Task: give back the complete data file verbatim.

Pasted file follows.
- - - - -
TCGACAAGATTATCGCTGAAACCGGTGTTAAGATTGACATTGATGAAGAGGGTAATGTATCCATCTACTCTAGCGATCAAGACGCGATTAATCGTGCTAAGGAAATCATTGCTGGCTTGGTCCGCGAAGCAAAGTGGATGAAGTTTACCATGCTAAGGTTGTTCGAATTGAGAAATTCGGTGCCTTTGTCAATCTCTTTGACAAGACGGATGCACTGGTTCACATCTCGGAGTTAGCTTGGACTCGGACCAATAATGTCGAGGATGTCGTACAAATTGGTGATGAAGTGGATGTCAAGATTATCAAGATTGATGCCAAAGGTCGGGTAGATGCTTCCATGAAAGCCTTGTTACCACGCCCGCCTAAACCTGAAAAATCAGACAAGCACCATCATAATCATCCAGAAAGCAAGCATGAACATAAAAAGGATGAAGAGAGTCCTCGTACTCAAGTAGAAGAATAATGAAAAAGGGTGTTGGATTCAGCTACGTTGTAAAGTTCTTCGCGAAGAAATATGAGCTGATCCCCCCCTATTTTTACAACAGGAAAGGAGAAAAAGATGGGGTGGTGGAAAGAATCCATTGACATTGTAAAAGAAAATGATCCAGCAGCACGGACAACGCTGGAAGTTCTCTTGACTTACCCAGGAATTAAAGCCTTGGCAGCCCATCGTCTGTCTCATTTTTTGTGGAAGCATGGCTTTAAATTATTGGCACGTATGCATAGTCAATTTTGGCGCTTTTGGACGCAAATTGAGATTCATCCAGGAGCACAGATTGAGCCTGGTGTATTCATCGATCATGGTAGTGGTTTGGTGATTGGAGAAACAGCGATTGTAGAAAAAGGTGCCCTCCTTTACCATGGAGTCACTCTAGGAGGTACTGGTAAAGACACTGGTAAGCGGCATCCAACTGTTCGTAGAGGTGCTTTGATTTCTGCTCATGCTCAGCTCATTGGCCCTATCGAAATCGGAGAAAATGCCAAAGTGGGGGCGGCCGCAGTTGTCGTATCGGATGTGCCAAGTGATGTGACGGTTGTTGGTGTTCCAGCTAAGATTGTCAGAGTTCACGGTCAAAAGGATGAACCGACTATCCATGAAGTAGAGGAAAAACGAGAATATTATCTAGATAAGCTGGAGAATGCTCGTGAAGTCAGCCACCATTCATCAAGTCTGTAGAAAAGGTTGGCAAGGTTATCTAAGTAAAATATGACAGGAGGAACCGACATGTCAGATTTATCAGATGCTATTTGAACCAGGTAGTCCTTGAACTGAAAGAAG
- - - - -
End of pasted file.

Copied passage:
TCGACAAGATTATCGCTGAAACCGGTGTTAAGATTGACATTGATGAAGAGGGTAATGTATCCATCTACTCTAGCGATCAAGACGCGATTAATCGTGCTAAGGAAATCATTGCTGGCTTGGTCCGCGAAGCAAAGTGGATGAAGTTTACCATGCTAAGGTTGTTCGAATTGAGAAATTCGGTGCCTTTGTCAATCTCTTTGACAAGACGGATGCACTGGTTCACATCTCGGAGTTAGCTTGGACTCGGACCAATAATGTCGAGGATGTCGTACAAATTGGTGATGAAGTGGATGTCAAGATTATCAAGATTGATGCCAAAGGTCGGGTAGATGCTTCCATGAAAGCCTTGTTACCACGCCCGCCTAAACCTGAAAAATCAGACAAGCACCATCATAATCATCCAGAAAGCAAGCATGAACATAAAAAGGATGAAGAGAGTCCTCGTACTCAAGTAGAAGAATAATGAAAAAGGGTGTTGGATTCAGCTACGTTGTAAAGTTCTTCGCGAAGAAATATGAGCTGATCCCCCCCTATTTTTACAACAGGAAAGGAGAAAAAGATGGGGTGGTGGAAAGAATCCATTGACATTGTAAAAGAAAATGATCCAGCAGCACGGACAACGCTGGAAGTTCTCTTGACTTACCCAGGAATTAAAGCCTTGGCAGCCCATCGTCTGTCTCATTTTTTGTGGAAGCATGGCTTTAAATTATTGGCACGTATGCATAGTCAATTTTGGCGCTTTTGGACGCAAATTGAGATTCATCCAGGAGCACAGATTGAGCCTGGTGTATTCATCGATCATGGTAGTGGTTTGGTGATTGGAGAAACAGCGATTGTAGAAAAAGGTGCCCTCCTTTACCATGGAGTCACTCTAGGAGGTACTGGTAAAGACACTGGTAAGCGGCATCCAACTGTTCGTAGAGGTGCTTTGATTTCTGCTCATGCTCAGCTCATTGGCCCTATCGAAATCGGAGAAAATGCCAAAGTGGGGGCGGCCGCAGTTGTCGTATCGGATGTGCCAAGTGATGTGACGGTTGTTGGTGTTCCAGCTAAGATTGTCAGAGTTCACGGTCAAAAGGATGAACCGACTATCCATGAAGTAGAGGAAAAACGAGAATATTATCTAGATAAGCTGGAGAATGCTCGTGAAGTCAGCCACCATTCATCAAGTCTGTAGAAAAGGTTGGCAAGGTTATCTAAGTAAAATATGACAGGAGGAACCGACATGTCAGATTTATCAGATGCTATTTGAACCAGGTAGTCCTTGAACTGAAAGAAG